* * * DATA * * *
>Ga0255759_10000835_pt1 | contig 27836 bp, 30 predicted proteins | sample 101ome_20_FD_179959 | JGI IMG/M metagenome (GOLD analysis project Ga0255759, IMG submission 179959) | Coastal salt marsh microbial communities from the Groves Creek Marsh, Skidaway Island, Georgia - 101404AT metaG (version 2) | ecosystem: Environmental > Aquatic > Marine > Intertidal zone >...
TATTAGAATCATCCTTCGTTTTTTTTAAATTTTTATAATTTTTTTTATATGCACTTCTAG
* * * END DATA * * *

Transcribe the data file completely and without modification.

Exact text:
>Ga0255759_10000835_pt1 | contig 27836 bp, 30 predicted proteins | sample 101ome_20_FD_179959 | JGI IMG/M metagenome (GOLD analysis project Ga0255759, IMG submission 179959) | Coastal salt marsh microbial communities from the Groves Creek Marsh, Skidaway Island, Georgia - 101404AT metaG (version 2) | ecosystem: Environmental > Aquatic > Marine > Intertidal zone >...
TATTAGAATCATCCTTCGTTTTTTTTAAATTTTTATAATTTTTTTTATATGCACTTCTAG